With it finally starting to feel like spring, you reach into your cabinet for last summer’s bottle of sunscreen. Suddenly, it occurs to you: Is this still good?
For the moment, let’s ignore the fact that you really should be applying sunscreen year-round so that we don’t veer off-topic, which is: Does sunscreen expire? Yes, sunscreen absolutely expires.
Just like unprocessed food, sunscreen can go bad and the ingredients can spoil. An easy way to tell if yours has is it will have a watery consistency. But even before that, the ingredients can become less effective. This means your sunscreen isn’t protecting you from sunburns, sun damage, and skin cancer, as well as you think it is.
Is there harm in using expired sunscreen?
We’ve all drank milk past its expiration date. At least, I have. And I’m still here. No harm done. So, on the list of things to be worried about, using just-expired sunscreen shouldn’t be near the top, right? Not so fast.
There are two big concerns with expired sunscreen. First, it won’t protect you. “Expired” means it’s not going to come anywhere near the SPF rating stated on the bottle. That applies to both chemical and mineral sunscreens.
Chemical sunscreens that contain the likes of oxybenzone, homosalate, and avobenzone can oxidize and become less effective. Zinc oxide and titanium dioxide, the active ingredients in mineral sunscreens, don’t oxidize, but they do still degrade. When that happens, the sunscreen can become grainy. The color and odor can also change. While the active ingredient still works, the sunscreen may not spread properly.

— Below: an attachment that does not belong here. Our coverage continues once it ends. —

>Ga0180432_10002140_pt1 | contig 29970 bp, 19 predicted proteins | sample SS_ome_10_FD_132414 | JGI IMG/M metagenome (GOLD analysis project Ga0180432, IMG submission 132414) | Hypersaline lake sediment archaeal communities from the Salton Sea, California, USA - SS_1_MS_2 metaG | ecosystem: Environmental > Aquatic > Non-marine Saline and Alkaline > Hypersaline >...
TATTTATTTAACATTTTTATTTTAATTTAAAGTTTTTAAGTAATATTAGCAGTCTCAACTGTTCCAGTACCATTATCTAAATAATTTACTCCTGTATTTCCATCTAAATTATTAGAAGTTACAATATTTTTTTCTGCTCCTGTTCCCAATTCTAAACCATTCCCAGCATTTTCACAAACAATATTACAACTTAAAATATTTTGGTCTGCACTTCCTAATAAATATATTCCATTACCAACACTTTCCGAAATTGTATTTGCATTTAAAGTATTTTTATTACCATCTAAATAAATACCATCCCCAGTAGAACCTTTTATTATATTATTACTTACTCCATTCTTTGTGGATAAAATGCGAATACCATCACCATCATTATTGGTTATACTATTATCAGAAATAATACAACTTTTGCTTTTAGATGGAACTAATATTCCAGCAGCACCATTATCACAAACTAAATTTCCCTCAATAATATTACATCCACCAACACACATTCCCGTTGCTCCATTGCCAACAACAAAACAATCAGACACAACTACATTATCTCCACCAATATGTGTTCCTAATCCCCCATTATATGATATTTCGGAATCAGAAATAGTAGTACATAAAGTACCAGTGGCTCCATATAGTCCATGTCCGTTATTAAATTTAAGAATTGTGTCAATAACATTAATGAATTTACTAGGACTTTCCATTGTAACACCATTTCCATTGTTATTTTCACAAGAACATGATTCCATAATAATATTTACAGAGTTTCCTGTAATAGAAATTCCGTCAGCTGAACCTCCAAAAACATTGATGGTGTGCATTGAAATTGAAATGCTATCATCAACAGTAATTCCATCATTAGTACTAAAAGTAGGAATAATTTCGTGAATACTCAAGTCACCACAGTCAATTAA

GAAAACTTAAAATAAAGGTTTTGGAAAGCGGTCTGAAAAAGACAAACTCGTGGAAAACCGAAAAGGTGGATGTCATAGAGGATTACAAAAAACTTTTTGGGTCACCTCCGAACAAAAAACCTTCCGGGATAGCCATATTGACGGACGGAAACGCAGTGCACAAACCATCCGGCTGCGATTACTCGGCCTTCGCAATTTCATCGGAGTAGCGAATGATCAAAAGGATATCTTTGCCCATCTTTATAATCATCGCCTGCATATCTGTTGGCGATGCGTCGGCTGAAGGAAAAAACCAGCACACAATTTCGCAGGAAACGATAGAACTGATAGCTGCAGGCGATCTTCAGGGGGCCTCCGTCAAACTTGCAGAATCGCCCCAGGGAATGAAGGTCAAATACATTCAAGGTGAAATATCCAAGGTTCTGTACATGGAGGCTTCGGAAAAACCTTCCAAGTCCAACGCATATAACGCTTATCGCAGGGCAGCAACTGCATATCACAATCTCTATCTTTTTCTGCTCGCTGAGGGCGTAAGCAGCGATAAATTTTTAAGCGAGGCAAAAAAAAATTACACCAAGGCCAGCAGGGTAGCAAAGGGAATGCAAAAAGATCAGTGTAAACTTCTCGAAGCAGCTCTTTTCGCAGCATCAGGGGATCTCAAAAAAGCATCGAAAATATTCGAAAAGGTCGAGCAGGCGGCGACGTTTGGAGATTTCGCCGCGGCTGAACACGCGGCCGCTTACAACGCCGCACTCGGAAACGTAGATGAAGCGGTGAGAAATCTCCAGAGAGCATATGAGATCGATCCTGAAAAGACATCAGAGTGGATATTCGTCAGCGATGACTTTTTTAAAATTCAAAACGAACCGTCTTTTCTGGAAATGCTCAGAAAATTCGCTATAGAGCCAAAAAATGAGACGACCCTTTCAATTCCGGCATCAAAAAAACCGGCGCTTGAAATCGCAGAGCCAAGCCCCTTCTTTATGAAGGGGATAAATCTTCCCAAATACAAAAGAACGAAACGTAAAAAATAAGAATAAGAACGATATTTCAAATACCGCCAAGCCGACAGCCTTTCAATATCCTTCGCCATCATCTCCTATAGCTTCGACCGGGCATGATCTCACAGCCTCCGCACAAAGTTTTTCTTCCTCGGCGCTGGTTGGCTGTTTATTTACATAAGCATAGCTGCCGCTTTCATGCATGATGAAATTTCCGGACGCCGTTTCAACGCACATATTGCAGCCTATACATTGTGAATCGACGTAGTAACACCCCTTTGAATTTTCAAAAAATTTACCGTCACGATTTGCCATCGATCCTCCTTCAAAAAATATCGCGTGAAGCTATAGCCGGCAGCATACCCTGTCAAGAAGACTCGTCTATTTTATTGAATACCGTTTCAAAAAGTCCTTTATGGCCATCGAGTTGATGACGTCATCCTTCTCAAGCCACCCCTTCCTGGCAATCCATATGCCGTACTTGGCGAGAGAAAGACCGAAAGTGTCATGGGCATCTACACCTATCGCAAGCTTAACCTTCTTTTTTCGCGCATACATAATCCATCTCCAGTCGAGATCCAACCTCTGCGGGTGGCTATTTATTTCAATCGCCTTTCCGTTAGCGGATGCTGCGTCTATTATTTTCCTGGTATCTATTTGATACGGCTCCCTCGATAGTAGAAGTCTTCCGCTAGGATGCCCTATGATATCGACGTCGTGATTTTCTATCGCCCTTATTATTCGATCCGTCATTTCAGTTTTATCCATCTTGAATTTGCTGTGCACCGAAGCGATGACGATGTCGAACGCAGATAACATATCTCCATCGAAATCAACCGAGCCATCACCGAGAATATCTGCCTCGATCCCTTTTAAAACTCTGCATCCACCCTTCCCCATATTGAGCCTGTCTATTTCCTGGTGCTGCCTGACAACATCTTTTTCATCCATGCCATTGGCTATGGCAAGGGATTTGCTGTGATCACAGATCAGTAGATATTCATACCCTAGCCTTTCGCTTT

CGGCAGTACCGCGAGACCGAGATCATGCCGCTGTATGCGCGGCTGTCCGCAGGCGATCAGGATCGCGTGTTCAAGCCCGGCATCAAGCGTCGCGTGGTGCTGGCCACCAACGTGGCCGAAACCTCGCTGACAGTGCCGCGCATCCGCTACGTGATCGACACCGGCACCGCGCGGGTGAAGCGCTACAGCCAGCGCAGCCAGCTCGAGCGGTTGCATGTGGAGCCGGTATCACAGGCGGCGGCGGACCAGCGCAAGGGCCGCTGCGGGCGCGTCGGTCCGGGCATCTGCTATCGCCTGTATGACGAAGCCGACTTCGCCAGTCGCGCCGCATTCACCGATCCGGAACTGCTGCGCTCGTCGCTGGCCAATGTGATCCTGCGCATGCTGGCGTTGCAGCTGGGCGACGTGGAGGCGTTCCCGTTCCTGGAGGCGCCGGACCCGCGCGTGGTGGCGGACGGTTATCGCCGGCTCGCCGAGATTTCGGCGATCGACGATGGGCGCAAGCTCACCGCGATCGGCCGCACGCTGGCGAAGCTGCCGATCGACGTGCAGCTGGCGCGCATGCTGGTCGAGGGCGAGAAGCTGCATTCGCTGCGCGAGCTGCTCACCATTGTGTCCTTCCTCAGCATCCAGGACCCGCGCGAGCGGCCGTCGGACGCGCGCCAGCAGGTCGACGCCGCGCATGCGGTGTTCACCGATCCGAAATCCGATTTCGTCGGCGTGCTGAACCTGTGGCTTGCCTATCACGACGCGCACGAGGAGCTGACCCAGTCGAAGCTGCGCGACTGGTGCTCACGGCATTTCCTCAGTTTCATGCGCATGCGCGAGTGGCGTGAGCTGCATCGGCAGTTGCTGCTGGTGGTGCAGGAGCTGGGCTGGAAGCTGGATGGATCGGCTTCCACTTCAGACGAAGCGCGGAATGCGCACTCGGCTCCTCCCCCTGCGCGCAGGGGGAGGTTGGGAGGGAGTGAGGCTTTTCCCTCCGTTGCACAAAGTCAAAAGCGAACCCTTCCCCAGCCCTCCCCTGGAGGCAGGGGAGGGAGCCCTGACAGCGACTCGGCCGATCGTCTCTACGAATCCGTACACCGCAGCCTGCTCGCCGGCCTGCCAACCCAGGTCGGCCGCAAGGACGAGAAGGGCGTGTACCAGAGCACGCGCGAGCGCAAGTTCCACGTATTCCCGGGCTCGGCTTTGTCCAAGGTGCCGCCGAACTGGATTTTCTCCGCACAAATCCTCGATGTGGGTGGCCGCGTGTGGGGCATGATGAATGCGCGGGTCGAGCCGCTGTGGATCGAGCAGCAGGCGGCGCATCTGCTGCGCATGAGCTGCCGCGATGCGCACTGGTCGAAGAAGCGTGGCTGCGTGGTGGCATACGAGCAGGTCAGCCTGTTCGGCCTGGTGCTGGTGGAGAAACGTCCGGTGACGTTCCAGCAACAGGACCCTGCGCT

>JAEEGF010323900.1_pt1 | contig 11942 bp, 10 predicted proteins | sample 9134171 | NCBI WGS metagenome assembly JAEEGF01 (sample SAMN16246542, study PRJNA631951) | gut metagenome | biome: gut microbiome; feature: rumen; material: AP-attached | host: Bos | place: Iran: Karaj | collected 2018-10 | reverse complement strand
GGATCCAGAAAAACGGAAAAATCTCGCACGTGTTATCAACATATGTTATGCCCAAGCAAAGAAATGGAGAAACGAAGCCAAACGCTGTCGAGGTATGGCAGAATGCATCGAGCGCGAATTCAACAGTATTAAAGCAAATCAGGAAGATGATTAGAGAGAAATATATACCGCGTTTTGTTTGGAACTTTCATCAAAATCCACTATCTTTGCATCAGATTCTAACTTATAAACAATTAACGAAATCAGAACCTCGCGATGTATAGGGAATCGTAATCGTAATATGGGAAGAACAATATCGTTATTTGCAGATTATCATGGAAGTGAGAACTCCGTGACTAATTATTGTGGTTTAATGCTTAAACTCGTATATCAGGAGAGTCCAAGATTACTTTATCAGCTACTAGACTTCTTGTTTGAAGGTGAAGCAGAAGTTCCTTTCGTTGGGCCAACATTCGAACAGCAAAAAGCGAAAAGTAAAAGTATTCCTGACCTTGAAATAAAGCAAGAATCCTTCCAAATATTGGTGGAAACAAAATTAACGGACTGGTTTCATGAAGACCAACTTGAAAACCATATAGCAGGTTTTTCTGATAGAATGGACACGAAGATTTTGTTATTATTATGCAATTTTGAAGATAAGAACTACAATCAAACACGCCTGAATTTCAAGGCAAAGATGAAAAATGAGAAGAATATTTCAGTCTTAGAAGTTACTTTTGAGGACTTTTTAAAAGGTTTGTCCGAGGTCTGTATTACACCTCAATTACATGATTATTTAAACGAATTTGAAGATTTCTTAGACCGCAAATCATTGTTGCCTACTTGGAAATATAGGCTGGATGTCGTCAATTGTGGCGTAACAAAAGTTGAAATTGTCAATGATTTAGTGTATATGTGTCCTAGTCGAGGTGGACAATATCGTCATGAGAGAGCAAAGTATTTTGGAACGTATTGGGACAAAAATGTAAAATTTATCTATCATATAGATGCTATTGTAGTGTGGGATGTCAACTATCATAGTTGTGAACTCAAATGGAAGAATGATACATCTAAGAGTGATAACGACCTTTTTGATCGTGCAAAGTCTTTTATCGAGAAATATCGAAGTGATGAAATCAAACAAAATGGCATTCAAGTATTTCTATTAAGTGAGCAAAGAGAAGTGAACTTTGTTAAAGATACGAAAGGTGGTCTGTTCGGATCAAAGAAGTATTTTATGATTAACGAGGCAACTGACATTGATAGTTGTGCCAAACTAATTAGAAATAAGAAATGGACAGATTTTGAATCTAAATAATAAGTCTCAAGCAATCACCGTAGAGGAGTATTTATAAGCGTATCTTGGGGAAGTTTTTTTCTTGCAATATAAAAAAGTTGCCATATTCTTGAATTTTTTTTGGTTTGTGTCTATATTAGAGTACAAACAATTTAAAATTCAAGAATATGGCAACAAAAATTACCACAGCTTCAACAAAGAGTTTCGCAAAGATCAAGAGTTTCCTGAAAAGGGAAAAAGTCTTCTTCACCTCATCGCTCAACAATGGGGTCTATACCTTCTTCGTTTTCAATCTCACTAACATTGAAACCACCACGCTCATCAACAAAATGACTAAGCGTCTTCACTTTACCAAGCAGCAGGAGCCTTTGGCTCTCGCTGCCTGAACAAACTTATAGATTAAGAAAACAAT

That leads us to the second concern with expired sunscreen. Even if the active ingredient is still technically doing what it’s supposed to be doing, changes to the sunscreen overall can render it ineffective or problematic for the skin.
For example, opening and closing the container with dirty hands can expose the sunscreen to bacteria. Once that happens, the bacteria will grow inside the bottle, increasing the potential for breakouts.
When to buy new sunscreen
Most sunscreens are designed to last three years. So, look for an expiration date on the container. (Not all brands will have one.)
Regardless of the date (or the absence of one), it’s always a good idea to test the consistency of your sunscreen before you use it. If anything seems out of the ordinary, it’s probably been contaminated with bacteria. The same goes for the smell.
There are other factors that could cause your sunscreen to spoil faster than it should, like storing it in a warm place (your car, purse, or gym bag). If that’s the case, replace your sunscreen after a few months, just to be safe.
If you’re putting on sunscreen every day and reapplying at regular intervals, a bottle likely won’t last you that long anyway.